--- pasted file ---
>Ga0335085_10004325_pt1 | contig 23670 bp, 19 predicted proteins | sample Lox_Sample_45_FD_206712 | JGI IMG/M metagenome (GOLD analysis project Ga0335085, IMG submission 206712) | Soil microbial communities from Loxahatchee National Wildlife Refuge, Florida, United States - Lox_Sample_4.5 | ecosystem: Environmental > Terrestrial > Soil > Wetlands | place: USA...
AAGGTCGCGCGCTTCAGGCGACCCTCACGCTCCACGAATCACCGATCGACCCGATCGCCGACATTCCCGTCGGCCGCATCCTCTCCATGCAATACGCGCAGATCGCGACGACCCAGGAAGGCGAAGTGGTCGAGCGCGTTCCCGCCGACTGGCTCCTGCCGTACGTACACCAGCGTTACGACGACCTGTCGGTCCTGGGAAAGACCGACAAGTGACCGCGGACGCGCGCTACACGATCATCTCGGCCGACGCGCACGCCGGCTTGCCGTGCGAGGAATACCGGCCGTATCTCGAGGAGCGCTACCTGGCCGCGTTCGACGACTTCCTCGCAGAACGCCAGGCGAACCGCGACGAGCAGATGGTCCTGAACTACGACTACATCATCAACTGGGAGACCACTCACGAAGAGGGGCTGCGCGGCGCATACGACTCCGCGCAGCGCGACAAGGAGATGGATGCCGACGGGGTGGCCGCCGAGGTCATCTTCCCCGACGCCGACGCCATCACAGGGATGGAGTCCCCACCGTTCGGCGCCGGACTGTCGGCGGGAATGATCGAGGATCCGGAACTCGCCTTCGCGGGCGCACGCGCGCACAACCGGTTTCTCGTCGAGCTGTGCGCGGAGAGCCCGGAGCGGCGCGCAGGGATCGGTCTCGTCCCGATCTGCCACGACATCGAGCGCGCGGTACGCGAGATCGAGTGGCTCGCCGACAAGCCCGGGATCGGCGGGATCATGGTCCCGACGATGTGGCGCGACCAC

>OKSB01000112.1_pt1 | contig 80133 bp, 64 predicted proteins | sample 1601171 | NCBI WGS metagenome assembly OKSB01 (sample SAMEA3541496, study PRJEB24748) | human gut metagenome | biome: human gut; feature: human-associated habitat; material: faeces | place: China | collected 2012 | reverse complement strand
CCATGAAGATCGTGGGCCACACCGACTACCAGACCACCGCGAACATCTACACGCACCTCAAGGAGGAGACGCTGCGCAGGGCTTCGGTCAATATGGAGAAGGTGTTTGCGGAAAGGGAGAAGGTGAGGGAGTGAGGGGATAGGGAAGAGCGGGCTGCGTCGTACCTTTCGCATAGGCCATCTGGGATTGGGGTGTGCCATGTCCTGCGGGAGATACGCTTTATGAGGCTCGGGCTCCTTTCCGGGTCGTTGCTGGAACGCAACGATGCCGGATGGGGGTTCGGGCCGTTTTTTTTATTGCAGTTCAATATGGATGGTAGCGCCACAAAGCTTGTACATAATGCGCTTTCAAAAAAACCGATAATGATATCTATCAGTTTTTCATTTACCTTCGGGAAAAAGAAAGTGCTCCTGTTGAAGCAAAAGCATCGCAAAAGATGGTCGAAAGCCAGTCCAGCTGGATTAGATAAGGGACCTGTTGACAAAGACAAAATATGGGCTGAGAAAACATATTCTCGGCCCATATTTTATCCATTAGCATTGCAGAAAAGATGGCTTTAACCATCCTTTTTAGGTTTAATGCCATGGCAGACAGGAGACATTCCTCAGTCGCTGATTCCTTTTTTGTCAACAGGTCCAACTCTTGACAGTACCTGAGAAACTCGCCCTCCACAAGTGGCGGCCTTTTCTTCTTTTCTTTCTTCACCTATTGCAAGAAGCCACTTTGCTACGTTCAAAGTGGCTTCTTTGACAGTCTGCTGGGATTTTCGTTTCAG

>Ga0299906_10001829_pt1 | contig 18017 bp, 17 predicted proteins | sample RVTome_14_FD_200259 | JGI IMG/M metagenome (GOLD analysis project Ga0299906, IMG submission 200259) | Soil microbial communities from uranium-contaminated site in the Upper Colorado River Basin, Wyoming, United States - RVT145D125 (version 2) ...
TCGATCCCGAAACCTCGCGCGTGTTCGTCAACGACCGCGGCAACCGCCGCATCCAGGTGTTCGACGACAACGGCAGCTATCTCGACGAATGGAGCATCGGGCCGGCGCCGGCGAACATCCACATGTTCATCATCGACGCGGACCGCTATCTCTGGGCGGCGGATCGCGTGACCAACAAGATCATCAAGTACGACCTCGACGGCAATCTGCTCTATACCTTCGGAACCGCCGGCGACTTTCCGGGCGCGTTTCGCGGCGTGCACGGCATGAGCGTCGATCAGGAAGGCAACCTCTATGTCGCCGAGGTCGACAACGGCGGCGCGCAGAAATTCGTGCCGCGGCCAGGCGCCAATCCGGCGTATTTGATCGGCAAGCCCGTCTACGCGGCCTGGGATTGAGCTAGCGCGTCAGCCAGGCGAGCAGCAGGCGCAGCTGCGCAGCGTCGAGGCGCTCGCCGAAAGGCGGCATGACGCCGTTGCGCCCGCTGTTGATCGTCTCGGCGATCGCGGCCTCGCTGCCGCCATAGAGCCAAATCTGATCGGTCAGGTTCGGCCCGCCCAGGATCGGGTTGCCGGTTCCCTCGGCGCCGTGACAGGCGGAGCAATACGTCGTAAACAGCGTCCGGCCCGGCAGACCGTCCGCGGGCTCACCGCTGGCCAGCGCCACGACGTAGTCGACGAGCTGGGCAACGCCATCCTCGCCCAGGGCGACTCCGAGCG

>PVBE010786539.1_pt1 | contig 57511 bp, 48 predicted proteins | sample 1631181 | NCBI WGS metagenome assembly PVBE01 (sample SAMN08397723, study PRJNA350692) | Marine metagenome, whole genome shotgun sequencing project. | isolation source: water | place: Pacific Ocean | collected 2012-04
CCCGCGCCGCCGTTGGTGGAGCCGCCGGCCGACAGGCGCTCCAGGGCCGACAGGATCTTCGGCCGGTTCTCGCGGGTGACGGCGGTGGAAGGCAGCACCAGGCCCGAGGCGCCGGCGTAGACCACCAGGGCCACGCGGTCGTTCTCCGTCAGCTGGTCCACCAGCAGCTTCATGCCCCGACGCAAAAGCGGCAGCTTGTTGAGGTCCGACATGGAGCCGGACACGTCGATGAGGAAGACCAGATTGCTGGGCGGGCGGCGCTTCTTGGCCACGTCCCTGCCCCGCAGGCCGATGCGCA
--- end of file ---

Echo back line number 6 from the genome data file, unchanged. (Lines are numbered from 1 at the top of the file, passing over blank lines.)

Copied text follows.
TCGATCCCGAAACCTCGCGCGTGTTCGTCAACGACCGCGGCAACCGCCGCATCCAGGTGTTCGACGACAACGGCAGCTATCTCGACGAATGGAGCATCGGGCCGGCGCCGGCGAACATCCACATGTTCATCATCGACGCGGACCGCTATCTCTGGGCGGCGGATCGCGTGACCAACAAGATCATCAAGTACGACCTCGACGGCAATCTGCTCTATACCTTCGGAACCGCCGGCGACTTTCCGGGCGCGTTTCGCGGCGTGCACGGCATGAGCGTCGATCAGGAAGGCAACCTCTATGTCGCCGAGGTCGACAACGGCGGCGCGCAGAAATTCGTGCCGCGGCCAGGCGCCAATCCGGCGTATTTGATCGGCAAGCCCGTCTACGCGGCCTGGGATTGAGCTAGCGCGTCAGCCAGGCGAGCAGCAGGCGCAGCTGCGCAGCGTCGAGGCGCTCGCCGAAAGGCGGCATGACGCCGTTGCGCCCGCTGTTGATCGTCTCGGCGATCGCGGCCTCGCTGCCGCCATAGAGCCAAATCTGATCGGTCAGGTTCGGCCCGCCCAGGATCGGGTTGCCGGTTCCCTCGGCGCCGTGACAGGCGGAGCAATACGTCGTAAACAGCGTCCGGCCCGGCAGACCGTCCGCGGGCTCACCGCTGGCCAGCGCCACGACGTAGTCGACGAGCTGGGCAACGCCATCCTCGCCCAGGGCGACTCCGAGCG